Web 2.0 and E-Discovery

Web 2.0 and E-Discovery

Bryan Kimes
Copyright: © 2009 |Pages: 11
DOI: 10.4018/978-1-60566-122-3.ch006
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Companies today face an overwhelming amount of digital information, and many of them are involved at some point in civil litigation. When a company is in the discovery (pretrial) phase of civil litigation, it usually exchanges information, including documents, with the opposing party in the litigation. The Federal Rules of Civil Procedure, which govern civil litigation in federal courts, were amended in 2006 to provide additional guidance to parties with regard to electronically stored information. The management teams of many U.S. corporations are working with their IT departments and lawyers in order to understand the sources of electronically stored information that may be potentially relevant to their litigation. Over the last 20 years, technology has grown increasingly more complex, from the early mainframe and personal computers to sophisticated e-mail and instant messaging applications that enable users to send and receive millions of messages every day. This chapter addresses the issues companies may face related to the discovery of electronically stored information as a result of new communication technologies, including Web 2.0 applications.
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E-Discovery Background

The United States v. Microsoft case, which was tried in 1998, is a famous civil case in which the United States Department of Justice (DOJ) filed an antitrust claim against the software giant alleging it used its monopoly power of the Windows operating system to bundle its Internet Explorer Web browser. The government claimed that other Web browsers, such as Netscape, were not able to compete in the Web browser market due to Microsoft’s positioning of Internet Explorer within the Windows operating system. The DOJ won in the trial court, but an appeals court overturned the decision and the case later settled. The Microsoft case was full of headlines and was an example of a case where e-mail played a critical role. The DOJ trial lawyers used internal Microsoft e-mails, many authored by senior executives, including Bill Gates, to demonstrate the company’s alleged strategy to “cut off Netscape’s air supply” (United States Department of Justice, 1999).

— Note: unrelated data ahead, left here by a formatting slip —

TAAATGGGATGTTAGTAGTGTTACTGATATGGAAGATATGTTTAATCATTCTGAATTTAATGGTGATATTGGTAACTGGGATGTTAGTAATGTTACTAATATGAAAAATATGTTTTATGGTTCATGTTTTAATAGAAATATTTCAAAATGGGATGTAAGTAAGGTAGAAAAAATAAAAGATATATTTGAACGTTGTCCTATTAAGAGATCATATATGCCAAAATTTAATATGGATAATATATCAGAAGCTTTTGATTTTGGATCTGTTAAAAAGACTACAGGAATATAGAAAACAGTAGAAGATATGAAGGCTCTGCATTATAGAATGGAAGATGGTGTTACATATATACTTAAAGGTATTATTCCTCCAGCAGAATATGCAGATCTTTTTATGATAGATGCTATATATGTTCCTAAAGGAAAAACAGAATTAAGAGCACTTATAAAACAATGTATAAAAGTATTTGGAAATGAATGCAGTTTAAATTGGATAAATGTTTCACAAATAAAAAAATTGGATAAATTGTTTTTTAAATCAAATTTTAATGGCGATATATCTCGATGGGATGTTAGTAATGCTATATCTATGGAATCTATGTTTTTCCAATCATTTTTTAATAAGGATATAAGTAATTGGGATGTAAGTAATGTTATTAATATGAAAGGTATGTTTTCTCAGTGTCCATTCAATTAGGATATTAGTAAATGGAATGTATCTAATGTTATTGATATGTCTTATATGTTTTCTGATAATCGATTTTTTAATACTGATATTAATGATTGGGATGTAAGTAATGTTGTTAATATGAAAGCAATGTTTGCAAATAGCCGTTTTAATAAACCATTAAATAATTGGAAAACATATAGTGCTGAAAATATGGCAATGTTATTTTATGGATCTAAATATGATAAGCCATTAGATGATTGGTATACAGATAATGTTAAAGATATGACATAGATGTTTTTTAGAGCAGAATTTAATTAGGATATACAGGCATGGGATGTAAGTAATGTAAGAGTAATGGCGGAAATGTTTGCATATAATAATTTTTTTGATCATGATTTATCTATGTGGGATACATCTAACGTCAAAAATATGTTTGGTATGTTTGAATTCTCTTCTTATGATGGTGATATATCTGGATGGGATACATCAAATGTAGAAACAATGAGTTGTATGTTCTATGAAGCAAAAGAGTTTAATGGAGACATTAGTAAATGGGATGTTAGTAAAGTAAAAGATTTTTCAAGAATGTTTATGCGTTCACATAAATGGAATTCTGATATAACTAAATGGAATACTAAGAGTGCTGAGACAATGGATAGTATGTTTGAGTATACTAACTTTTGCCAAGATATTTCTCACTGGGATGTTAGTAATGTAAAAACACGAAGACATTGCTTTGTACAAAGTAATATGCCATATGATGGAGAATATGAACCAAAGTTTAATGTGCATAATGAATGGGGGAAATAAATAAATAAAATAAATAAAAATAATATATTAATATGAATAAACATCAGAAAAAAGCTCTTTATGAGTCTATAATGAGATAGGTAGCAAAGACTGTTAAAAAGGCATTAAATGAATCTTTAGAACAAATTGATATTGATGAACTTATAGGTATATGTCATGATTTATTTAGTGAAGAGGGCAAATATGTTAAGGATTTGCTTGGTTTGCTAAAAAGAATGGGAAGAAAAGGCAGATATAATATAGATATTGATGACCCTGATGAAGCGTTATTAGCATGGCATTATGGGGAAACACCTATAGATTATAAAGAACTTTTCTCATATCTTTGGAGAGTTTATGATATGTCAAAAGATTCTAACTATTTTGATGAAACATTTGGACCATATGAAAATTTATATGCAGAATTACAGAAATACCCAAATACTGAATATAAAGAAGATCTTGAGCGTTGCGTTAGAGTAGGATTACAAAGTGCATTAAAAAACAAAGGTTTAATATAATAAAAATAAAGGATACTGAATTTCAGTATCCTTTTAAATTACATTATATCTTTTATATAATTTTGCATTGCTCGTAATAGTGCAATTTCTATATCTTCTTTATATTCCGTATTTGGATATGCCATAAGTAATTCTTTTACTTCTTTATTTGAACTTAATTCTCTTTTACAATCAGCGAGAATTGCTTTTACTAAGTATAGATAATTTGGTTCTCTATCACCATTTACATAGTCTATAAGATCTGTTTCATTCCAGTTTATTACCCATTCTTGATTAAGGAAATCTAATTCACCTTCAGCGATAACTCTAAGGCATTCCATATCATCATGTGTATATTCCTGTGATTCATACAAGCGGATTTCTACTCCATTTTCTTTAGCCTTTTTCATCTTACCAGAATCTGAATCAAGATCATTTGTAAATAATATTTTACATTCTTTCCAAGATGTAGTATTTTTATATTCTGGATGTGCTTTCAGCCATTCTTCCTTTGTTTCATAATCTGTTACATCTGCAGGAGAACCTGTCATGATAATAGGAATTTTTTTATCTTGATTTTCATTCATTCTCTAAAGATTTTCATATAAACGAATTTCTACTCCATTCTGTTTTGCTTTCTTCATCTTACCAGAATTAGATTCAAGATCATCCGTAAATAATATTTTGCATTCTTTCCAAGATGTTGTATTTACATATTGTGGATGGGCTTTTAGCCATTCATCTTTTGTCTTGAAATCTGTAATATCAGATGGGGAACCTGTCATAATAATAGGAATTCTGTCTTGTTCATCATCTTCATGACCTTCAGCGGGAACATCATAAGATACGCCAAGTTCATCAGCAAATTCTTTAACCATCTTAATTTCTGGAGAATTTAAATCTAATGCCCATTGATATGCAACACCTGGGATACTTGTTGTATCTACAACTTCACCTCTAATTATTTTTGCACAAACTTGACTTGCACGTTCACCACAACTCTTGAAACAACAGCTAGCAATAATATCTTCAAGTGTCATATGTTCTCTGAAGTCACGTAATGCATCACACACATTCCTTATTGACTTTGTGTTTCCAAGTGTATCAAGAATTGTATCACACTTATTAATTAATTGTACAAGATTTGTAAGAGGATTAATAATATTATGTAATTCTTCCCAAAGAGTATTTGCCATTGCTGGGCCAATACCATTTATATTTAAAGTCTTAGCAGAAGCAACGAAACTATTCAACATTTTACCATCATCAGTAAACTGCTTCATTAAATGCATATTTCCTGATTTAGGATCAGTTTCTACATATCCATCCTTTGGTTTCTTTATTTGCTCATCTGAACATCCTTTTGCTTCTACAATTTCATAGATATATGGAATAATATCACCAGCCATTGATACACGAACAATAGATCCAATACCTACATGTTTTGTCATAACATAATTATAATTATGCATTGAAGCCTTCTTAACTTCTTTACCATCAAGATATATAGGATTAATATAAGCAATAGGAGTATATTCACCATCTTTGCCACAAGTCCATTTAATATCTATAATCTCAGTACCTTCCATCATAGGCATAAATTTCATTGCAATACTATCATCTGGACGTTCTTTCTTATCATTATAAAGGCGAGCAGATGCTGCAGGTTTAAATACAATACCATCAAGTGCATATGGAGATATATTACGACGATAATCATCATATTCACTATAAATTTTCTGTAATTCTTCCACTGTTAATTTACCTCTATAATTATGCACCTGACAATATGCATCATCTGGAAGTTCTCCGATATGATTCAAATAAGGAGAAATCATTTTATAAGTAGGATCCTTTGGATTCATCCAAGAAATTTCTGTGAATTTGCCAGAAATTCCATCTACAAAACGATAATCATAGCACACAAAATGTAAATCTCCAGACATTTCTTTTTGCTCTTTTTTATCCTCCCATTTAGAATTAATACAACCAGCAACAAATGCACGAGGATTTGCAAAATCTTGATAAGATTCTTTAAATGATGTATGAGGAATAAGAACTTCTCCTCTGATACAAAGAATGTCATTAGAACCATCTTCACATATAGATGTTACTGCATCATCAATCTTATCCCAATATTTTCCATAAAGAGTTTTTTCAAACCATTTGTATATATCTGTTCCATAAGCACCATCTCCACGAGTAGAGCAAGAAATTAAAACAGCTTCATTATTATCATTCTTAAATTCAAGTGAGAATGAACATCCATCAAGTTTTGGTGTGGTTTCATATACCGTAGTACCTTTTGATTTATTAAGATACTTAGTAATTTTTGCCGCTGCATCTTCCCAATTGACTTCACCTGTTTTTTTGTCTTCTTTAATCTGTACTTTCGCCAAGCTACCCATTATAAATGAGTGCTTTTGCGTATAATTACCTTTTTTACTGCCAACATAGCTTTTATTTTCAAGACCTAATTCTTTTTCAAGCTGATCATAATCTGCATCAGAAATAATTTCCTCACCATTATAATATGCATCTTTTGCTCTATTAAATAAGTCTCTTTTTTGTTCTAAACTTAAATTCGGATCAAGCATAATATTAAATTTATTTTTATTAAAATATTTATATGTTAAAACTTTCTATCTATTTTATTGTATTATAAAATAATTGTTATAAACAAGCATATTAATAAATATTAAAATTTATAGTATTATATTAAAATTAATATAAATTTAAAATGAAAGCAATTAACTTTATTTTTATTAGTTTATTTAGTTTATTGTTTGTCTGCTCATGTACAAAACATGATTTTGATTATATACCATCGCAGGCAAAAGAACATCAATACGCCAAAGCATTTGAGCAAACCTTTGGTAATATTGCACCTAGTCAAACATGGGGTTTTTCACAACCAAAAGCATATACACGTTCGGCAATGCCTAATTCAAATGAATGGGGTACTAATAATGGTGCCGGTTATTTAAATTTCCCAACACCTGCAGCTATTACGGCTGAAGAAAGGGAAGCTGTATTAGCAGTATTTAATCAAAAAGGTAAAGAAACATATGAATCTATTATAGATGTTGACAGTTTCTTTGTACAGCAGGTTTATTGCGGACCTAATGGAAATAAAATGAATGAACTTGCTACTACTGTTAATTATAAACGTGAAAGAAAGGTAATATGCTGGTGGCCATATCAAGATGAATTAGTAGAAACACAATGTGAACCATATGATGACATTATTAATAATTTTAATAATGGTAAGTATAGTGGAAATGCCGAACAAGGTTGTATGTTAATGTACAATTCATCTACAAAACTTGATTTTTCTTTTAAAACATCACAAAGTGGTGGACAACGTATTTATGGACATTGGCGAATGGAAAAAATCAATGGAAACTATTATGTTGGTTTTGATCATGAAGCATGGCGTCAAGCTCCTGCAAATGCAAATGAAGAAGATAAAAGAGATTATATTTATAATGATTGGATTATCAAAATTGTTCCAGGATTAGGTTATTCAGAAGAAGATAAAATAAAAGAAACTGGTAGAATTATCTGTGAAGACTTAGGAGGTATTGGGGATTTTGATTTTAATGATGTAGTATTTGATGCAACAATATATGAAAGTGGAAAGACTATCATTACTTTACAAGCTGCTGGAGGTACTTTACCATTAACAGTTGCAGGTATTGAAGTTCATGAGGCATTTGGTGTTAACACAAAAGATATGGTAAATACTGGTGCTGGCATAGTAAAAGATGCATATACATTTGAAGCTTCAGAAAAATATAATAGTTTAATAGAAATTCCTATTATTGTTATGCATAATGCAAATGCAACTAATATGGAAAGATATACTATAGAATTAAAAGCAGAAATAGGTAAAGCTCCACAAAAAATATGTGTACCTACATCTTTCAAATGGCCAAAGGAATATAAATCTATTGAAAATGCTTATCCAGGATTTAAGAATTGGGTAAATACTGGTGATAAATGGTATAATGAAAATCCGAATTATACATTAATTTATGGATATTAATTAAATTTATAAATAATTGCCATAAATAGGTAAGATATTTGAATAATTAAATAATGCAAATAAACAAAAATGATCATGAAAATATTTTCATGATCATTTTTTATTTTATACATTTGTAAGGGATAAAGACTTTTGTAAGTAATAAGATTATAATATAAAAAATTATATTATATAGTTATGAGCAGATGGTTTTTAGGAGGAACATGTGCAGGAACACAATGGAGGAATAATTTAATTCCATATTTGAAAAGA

Civil litigation follows specific procedures. Cases in United States federal courts follow the Federal Rules of Civil Procedure. The Federal Rules define the rules into different categories, including Commencement of Action, Pleadings and Motions, Parties, Deposition and Discovery, Trial, and Judgment. The remainder of this chapter will focus on the discovery phase of civil litigation. During the discovery phase of a case, thousands or even millions of documents may be collected, reviewed, and produced from the files of either party in the lawsuit.

Let us use a hypothetical example to illustrate the process. The Acme Corporation, a fictional product manufacturer, is involved in civil litigation. The case involves a former employee, John Doe. John filed a lawsuit against Acme alleging he was terminated as a result of age discrimination. John Doe, who is the plaintiff, hired a lawyer to represent him in his suit against Acme, the defendant. Acme also hired a law firm to represent it in the case. When the case reached the discovery phase, John’s lawyer asked Acme for documents that related to John’s termination. Acme’s management, working with its lawyers, determined which employees had documents that related to his termination. It instructed specific employees to not discard the documents that related to the issues in the case. Acme’s IT director worked with his management to determine the locations where electronic documents that related to the case were stored.

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